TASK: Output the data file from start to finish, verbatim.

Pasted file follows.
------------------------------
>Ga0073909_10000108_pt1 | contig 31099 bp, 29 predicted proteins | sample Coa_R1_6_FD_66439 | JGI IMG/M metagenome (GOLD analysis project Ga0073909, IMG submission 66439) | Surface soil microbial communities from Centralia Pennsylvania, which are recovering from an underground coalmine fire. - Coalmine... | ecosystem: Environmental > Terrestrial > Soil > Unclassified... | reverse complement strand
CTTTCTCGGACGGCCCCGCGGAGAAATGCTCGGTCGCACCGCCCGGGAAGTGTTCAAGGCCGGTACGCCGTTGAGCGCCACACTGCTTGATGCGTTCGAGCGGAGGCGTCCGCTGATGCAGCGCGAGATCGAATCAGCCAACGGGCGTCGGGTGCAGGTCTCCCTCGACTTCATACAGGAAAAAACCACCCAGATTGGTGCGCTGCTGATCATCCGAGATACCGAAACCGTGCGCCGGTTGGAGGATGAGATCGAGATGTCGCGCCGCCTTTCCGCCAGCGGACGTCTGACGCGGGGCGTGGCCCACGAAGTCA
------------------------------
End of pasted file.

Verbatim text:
>Ga0073909_10000108_pt1 | contig 31099 bp, 29 predicted proteins | sample Coa_R1_6_FD_66439 | JGI IMG/M metagenome (GOLD analysis project Ga0073909, IMG submission 66439) | Surface soil microbial communities from Centralia Pennsylvania, which are recovering from an underground coalmine fire. - Coalmine... | ecosystem: Environmental > Terrestrial > Soil > Unclassified... | reverse complement strand
CTTTCTCGGACGGCCCCGCGGAGAAATGCTCGGTCGCACCGCCCGGGAAGTGTTCAAGGCCGGTACGCCGTTGAGCGCCACACTGCTTGATGCGTTCGAGCGGAGGCGTCCGCTGATGCAGCGCGAGATCGAATCAGCCAACGGGCGTCGGGTGCAGGTCTCCCTCGACTTCATACAGGAAAAAACCACCCAGATTGGTGCGCTGCTGATCATCCGAGATACCGAAACCGTGCGCCGGTTGGAGGATGAGATCGAGATGTCGCGCCGCCTTTCCGCCAGCGGACGTCTGACGCGGGGCGTGGCCCACGAAGTCA